Foodservice Equipment & Supplies

FEB 2019

Foodservice Equipment & Supplies magazines is an industry resource connecting foodservice operators, equipment and supplies manufacturers and dealers, and facility design consultants.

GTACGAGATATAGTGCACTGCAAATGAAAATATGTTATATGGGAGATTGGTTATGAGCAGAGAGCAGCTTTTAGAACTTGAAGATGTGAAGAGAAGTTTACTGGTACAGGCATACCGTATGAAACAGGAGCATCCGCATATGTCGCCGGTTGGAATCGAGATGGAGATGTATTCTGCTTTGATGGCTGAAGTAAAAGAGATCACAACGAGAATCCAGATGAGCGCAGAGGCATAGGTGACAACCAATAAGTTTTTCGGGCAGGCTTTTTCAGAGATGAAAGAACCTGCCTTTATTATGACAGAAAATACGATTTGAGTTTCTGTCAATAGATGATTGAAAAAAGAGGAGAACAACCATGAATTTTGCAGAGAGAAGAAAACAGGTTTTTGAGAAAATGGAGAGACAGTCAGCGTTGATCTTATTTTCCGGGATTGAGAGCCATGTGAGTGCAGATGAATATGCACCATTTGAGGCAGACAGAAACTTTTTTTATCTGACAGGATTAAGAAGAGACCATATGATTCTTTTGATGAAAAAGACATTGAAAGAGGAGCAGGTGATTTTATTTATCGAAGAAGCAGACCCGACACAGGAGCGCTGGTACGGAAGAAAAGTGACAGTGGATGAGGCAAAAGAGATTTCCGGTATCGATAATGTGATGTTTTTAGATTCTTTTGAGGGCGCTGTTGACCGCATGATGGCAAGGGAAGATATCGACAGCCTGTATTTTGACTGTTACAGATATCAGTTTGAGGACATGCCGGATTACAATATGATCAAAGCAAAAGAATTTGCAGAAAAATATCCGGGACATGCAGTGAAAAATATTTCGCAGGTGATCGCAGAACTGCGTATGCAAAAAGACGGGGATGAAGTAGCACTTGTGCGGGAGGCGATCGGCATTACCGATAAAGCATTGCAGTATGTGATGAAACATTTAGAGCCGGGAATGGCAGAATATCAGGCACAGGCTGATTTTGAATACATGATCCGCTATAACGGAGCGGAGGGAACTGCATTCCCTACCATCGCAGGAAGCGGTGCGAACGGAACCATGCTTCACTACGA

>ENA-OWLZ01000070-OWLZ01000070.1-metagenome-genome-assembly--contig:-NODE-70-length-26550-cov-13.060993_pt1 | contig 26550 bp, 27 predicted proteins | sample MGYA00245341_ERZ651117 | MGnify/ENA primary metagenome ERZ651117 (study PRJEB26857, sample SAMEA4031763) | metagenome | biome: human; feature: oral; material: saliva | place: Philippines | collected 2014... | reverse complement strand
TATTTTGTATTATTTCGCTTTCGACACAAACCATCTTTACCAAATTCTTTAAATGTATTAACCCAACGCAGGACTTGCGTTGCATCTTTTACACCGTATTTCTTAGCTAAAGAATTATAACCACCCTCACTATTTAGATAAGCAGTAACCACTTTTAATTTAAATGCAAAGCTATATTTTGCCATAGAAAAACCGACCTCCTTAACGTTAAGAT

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T FEBRUARY 2019 • FOODSERVICE EQUIPMENT & SUPPLIES • 67 hree-dimensional modeling applications continue to build momentum in commercial kitchen design. Because 3-D modeling adds width, height, depth and spatial relationships, commercial kitchen designers increas- ingly turn to this emerging technology instead of older-generation two-dimen- sional plans and manual formats that were the mainstay for years. Overall, 3-D modeling enables the operator to see a realistic view of the space, including how everything will look inside it, offering a preview of how a design may function before the final structure is built. "We used to get something in a 2-D plan, and then we'd try to draw an elevation," explains Joel Schultz, the culinary design manager for Great Lakes Culinary Designs in Southfield, Mich. "You can take the 3-D software and actually bring to life a project and be able to spin it around, take any view, any perspective and look at it. "You get through the process, sign off and watch the project actually being built. That's the most exciting part: to see how accurate we can get in this virtual environment versus the 2-D plans. It's pretty amazing," Schultz explains. The ability to create different views is a key feature of building information modeling (BIM) for Shane Cory, project manager of BIM modeling at Minneapolis-based Rippe Associates. And being able to show restaurant designs in 3-D format is a key benefit of BIM. "You can place things in a model and create different views. You can create plan views and elevations. You can create 3-D views or perspectives. With CAD [computer-aided design and draft- ing], if you drew it in plan, you would have to try to transcribe it back into an elevation. You'd spend a lot of time drawing things in place." Even with the newer high-tech approach, however, the basics still apply. "Prior to starting the design in the BIM process, you still have to do the same questioning — what is the menu, high-volume time, dayparts and so on," Schultz adds. Questionnaires mark the first step in the process for Rippe projects. "We have questionnaires that ask, 'What's your menu? What's your busiest time? What type of services do you have?' I work on the healthcare team, so it's getting down to 'What type of tray assembly are you using? Is it more traditional style?' It's all those ques- tions up front," says Cory. The information that details every process helps build the program, says Cory. "We can figure out how big it is, what footprint is needed. Often times, we'll get a model from an architect. We find out where the space is from the questionnaire and figure whether we need more or less space. Then we start modeling." The process evolves from there. Eventually the designer adds the equipment and a more detailed plan emerges. From there the project pro- gresses before eventually entering the construction phase. 3-D MODELING ADVANTAGES One of the benefits of 3-D modeling is that it helps those less familiar with reading architects' plans better under- stand the design, says Kerri Ingraham, principal at Ricca Design Studios. Clients don't view architectural plans very frequently the way designers do, she notes. "We've found that provid- ing 3-D views, virtual walk-throughs T T T T T T T T T T T T T T T T T T T T T T T T T T T T T T T T T T T T T T T T T T T T T T T T T T T T T T T T T T T T T T T T T T T T T T T T T T T T T T T T T T T T T T T T T T T T T T T T T T T T T T T T T T T T T T T T T T T T T T T T T T T T T T T T T T T T T T T T T T T T T T T T T T T T T T T T T T T T T T T T T T T T T T T T T T T T T T T The parameters of a design and how it will function in reality become easy to realize with 3-D plans like this one from Great Lakes Culinary Designs.

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